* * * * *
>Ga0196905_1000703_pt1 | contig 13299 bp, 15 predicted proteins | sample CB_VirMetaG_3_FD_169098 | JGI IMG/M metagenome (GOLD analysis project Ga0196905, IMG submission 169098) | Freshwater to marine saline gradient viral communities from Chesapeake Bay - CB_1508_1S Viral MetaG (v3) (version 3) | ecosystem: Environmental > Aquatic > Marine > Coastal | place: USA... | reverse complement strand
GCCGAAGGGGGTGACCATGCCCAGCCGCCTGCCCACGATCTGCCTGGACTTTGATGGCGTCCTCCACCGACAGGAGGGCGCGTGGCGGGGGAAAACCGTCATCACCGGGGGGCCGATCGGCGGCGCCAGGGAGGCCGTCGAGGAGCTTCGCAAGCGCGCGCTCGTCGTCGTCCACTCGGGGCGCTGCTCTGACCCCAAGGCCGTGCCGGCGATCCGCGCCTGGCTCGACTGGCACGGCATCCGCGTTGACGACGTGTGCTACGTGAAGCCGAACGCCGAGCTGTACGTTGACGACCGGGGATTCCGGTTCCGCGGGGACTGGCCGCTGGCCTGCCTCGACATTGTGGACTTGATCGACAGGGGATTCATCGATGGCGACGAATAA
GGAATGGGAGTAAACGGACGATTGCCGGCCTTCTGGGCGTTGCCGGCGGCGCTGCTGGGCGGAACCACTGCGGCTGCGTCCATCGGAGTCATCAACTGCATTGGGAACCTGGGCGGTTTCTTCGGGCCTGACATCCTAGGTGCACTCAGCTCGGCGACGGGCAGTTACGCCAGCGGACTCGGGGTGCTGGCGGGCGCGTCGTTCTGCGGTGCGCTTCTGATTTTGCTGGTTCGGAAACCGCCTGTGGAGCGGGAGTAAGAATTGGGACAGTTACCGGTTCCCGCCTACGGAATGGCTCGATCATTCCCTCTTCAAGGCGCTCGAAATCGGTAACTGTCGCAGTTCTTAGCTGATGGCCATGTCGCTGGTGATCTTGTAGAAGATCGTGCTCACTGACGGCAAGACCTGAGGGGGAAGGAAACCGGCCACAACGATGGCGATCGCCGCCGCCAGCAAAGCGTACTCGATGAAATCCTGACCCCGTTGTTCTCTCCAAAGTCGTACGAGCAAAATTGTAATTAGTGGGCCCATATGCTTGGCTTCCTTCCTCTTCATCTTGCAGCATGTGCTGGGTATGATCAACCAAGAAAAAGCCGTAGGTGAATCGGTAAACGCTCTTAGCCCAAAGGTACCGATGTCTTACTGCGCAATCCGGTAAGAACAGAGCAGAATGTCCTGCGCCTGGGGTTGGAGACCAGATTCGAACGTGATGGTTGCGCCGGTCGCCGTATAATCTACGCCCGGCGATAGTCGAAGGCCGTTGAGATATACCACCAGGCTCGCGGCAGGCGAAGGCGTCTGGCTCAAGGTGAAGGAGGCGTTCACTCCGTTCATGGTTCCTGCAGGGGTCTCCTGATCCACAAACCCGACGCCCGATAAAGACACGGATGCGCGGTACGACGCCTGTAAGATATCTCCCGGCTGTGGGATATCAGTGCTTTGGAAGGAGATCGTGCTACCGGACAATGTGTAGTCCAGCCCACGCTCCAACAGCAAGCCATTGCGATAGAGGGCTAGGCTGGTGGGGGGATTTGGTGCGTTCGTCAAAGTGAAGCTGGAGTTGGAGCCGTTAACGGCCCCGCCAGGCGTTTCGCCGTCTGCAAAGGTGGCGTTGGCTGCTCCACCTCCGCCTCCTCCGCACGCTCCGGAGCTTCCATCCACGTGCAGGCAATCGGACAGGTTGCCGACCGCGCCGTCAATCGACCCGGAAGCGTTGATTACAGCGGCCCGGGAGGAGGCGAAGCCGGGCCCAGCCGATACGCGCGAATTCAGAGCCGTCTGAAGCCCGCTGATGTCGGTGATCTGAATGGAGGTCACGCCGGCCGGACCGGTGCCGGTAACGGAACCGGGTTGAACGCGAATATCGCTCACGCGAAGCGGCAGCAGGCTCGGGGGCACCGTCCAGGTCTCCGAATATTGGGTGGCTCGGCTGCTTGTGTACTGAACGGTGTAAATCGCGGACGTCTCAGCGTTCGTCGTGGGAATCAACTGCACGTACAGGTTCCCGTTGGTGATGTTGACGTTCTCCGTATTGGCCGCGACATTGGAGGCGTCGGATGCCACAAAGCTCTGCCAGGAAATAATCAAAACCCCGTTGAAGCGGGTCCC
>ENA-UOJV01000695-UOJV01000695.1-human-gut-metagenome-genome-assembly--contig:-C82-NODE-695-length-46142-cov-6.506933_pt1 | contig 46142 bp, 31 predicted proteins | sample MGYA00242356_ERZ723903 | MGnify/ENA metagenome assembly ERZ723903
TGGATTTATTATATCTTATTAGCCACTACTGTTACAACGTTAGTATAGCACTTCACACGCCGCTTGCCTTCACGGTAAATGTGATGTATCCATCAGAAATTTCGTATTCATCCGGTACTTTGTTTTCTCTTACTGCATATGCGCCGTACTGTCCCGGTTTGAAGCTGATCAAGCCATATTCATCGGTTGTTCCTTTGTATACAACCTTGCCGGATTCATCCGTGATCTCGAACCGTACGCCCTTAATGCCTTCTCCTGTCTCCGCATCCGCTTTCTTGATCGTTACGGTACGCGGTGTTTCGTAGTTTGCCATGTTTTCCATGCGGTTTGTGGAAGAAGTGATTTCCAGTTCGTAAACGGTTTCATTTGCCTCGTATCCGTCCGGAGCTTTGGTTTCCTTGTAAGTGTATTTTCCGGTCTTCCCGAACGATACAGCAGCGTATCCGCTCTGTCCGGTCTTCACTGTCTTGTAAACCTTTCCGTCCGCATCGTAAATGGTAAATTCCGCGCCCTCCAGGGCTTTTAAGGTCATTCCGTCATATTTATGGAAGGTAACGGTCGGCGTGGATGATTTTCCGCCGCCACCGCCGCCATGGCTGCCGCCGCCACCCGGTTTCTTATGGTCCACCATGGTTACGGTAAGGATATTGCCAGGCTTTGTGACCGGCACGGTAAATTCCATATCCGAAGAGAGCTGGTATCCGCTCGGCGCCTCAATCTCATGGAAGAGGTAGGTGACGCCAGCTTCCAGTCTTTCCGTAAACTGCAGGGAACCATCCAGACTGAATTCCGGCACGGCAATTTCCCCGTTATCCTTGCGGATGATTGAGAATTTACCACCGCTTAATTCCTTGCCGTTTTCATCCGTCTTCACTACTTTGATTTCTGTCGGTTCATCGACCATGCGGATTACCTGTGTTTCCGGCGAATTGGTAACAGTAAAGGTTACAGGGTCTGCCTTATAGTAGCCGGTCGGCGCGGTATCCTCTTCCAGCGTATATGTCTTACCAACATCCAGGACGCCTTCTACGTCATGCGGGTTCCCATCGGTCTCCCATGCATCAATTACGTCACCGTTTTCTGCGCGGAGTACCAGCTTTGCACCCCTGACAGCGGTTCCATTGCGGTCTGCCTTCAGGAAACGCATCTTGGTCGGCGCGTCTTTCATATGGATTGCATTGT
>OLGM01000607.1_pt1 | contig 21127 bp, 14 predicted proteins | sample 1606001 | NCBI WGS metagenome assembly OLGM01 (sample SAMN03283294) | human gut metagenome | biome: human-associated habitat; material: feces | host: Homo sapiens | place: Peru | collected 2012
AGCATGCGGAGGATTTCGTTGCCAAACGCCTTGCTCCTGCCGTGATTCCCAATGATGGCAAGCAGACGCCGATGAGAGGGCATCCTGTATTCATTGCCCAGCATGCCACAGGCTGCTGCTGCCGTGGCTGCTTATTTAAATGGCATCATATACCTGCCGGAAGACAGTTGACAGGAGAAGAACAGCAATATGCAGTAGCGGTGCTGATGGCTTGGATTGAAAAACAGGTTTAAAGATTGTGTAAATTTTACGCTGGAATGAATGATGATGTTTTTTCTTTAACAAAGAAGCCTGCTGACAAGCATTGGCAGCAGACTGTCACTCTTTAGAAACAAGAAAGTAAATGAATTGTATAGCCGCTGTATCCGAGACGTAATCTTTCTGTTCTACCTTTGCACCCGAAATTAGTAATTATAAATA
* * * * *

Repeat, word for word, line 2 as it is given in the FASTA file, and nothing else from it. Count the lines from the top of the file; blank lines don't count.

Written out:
GCCGAAGGGGGTGACCATGCCCAGCCGCCTGCCCACGATCTGCCTGGACTTTGATGGCGTCCTCCACCGACAGGAGGGCGCGTGGCGGGGGAAAACCGTCATCACCGGGGGGCCGATCGGCGGCGCCAGGGAGGCCGTCGAGGAGCTTCGCAAGCGCGCGCTCGTCGTCGTCCACTCGGGGCGCTGCTCTGACCCCAAGGCCGTGCCGGCGATCCGCGCCTGGCTCGACTGGCACGGCATCCGCGTTGACGACGTGTGCTACGTGAAGCCGAACGCCGAGCTGTACGTTGACGACCGGGGATTCCGGTTCCGCGGGGACTGGCCGCTGGCCTGCCTCGACATTGTGGACTTGATCGACAGGGGATTCATCGATGGCGACGAATAA